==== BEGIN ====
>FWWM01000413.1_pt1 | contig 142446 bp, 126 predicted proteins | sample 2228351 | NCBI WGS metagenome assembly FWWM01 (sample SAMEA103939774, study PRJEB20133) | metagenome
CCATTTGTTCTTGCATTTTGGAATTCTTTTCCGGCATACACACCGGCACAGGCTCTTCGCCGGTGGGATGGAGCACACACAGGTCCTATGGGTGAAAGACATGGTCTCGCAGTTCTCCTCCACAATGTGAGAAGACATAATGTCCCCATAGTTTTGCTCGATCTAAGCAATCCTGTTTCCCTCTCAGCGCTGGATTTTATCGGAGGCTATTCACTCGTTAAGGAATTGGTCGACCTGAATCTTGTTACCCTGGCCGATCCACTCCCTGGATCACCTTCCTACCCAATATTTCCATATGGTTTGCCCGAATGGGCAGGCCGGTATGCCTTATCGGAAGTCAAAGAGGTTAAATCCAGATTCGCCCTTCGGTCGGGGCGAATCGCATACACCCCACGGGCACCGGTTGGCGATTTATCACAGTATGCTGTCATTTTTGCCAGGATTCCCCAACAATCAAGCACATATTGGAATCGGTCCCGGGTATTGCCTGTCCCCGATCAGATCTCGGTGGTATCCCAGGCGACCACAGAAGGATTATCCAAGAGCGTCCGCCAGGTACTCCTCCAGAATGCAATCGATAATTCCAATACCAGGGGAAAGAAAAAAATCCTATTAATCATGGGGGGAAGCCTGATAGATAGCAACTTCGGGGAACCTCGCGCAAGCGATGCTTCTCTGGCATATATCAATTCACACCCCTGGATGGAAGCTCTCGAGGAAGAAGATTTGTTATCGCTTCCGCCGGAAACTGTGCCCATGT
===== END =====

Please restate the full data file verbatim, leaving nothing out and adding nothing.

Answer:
>FWWM01000413.1_pt1 | contig 142446 bp, 126 predicted proteins | sample 2228351 | NCBI WGS metagenome assembly FWWM01 (sample SAMEA103939774, study PRJEB20133) | metagenome
CCATTTGTTCTTGCATTTTGGAATTCTTTTCCGGCATACACACCGGCACAGGCTCTTCGCCGGTGGGATGGAGCACACACAGGTCCTATGGGTGAAAGACATGGTCTCGCAGTTCTCCTCCACAATGTGAGAAGACATAATGTCCCCATAGTTTTGCTCGATCTAAGCAATCCTGTTTCCCTCTCAGCGCTGGATTTTATCGGAGGCTATTCACTCGTTAAGGAATTGGTCGACCTGAATCTTGTTACCCTGGCCGATCCACTCCCTGGATCACCTTCCTACCCAATATTTCCATATGGTTTGCCCGAATGGGCAGGCCGGTATGCCTTATCGGAAGTCAAAGAGGTTAAATCCAGATTCGCCCTTCGGTCGGGGCGAATCGCATACACCCCACGGGCACCGGTTGGCGATTTATCACAGTATGCTGTCATTTTTGCCAGGATTCCCCAACAATCAAGCACATATTGGAATCGGTCCCGGGTATTGCCTGTCCCCGATCAGATCTCGGTGGTATCCCAGGCGACCACAGAAGGATTATCCAAGAGCGTCCGCCAGGTACTCCTCCAGAATGCAATCGATAATTCCAATACCAGGGGAAAGAAAAAAATCCTATTAATCATGGGGGGAAGCCTGATAGATAGCAACTTCGGGGAACCTCGCGCAAGCGATGCTTCTCTGGCATATATCAATTCACACCCCTGGATGGAAGCTCTCGAGGAAGAAGATTTGTTATCGCTTCCGCCGGAAACTGTGCCCATGT